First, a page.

The story of Osceola, a Seminole Indian, may not be well known, but his brave attempts to remain in Florida and fight the U.S. government are well documented. Osceola was one of the leaders of the Seminole Indians during the Second Seminole War with the United States in the 1830s. Although originally from Alabama, Osceola and his Creek Indian mother moved to Florida, which was the homeland of the Seminole Indians. When white settlers began moving into the state, they wanted the Seminoles to move to Indian territories west of the Mississippi River. Osceola led a group of Seminoles opposed to relocation. Other Seminoles, however, chose to move rather than fight.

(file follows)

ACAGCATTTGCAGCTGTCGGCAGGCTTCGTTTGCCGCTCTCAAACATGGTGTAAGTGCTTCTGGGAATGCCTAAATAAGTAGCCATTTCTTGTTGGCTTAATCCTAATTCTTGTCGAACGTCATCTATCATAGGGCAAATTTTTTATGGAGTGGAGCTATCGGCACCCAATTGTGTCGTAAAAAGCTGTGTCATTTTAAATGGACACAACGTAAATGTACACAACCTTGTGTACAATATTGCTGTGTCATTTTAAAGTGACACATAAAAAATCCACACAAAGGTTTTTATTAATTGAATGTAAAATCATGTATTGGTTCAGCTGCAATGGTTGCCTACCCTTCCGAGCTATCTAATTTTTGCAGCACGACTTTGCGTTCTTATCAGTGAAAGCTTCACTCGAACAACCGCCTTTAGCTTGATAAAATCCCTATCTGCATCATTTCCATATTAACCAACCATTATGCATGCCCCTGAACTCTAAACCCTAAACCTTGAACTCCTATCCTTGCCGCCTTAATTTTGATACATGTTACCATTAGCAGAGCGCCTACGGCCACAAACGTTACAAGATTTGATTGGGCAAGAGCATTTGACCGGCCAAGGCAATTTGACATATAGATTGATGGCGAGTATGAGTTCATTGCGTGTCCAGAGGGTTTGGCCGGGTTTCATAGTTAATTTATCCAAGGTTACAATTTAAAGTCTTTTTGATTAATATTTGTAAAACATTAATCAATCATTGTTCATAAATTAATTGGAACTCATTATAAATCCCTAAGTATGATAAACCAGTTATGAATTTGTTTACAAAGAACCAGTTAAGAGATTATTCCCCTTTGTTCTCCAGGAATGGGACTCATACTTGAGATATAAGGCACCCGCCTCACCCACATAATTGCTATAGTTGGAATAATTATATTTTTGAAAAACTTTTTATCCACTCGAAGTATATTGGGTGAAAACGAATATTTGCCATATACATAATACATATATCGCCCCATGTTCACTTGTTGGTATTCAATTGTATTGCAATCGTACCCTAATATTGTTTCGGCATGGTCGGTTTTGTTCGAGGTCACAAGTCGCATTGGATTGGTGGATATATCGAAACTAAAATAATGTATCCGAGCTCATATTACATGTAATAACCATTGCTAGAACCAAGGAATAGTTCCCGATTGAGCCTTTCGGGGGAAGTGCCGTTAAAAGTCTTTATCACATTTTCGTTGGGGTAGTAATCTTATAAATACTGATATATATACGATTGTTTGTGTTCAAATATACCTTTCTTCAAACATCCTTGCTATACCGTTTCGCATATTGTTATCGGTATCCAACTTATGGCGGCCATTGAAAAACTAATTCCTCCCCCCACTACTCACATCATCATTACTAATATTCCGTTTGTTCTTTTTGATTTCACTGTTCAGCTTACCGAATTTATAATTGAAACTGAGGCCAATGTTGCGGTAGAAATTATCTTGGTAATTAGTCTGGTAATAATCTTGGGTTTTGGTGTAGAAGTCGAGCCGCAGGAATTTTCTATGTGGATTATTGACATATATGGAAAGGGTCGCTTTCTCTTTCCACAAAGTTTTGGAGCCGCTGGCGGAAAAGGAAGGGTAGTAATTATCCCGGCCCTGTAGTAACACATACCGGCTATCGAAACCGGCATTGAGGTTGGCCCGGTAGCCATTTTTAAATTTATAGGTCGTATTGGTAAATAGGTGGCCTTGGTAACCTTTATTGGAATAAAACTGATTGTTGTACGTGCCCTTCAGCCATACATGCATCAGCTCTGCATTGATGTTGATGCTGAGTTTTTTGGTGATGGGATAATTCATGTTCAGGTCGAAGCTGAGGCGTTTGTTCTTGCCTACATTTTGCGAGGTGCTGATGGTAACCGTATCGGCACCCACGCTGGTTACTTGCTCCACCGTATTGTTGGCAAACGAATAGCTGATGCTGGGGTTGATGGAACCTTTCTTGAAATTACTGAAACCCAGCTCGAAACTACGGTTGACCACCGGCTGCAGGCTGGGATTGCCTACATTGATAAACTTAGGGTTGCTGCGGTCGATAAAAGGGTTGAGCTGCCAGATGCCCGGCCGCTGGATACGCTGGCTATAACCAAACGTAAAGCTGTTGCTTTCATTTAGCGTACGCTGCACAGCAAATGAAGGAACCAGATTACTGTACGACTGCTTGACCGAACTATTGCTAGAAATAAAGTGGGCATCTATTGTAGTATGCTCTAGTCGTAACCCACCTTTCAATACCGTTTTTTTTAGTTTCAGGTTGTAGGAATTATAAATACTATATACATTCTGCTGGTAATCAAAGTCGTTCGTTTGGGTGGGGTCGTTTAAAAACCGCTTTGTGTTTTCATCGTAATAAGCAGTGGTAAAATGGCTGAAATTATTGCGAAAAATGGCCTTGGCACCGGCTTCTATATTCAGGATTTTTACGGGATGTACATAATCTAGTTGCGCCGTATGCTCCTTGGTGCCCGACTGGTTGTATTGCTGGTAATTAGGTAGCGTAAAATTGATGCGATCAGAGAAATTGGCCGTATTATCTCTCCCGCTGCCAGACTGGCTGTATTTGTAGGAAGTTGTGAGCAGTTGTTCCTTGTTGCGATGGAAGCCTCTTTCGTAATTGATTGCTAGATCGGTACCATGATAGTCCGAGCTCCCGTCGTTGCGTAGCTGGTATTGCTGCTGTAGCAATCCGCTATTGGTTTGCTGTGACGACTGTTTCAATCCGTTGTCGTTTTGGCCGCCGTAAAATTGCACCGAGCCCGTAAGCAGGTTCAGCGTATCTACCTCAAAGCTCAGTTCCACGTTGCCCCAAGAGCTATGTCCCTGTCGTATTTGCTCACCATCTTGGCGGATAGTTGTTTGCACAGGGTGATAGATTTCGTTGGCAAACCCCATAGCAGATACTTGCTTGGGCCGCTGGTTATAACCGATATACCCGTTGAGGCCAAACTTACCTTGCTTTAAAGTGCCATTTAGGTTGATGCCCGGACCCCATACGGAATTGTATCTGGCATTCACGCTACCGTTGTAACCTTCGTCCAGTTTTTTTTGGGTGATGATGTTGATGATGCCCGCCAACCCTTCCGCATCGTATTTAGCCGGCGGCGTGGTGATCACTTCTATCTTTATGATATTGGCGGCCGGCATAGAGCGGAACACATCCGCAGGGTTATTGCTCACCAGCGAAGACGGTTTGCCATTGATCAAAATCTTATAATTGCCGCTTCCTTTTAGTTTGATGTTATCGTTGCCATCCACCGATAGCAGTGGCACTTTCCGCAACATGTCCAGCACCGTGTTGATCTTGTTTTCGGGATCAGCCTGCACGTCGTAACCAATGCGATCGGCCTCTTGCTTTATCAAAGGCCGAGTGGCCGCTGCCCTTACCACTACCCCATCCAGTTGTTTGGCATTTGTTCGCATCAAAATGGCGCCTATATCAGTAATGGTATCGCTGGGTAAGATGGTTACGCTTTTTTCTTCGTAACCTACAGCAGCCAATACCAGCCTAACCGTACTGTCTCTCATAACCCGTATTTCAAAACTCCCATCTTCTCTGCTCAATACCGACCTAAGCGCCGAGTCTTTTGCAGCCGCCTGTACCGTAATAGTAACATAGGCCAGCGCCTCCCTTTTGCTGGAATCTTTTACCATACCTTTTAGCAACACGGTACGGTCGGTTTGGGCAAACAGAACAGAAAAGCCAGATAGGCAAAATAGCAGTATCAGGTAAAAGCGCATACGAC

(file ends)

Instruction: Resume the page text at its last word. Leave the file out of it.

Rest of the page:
By using tactics unfamiliar to the white settlers and by hiding in the Everglades, Osceola and some of the Seminoles were successfully able to resist the United States government's attempts to remove them from Florida for a time. It was not until the capture of Osceola and his death in 1838 at Fort Moultrie in South Carolina that the Seminoles were forced from their homeland.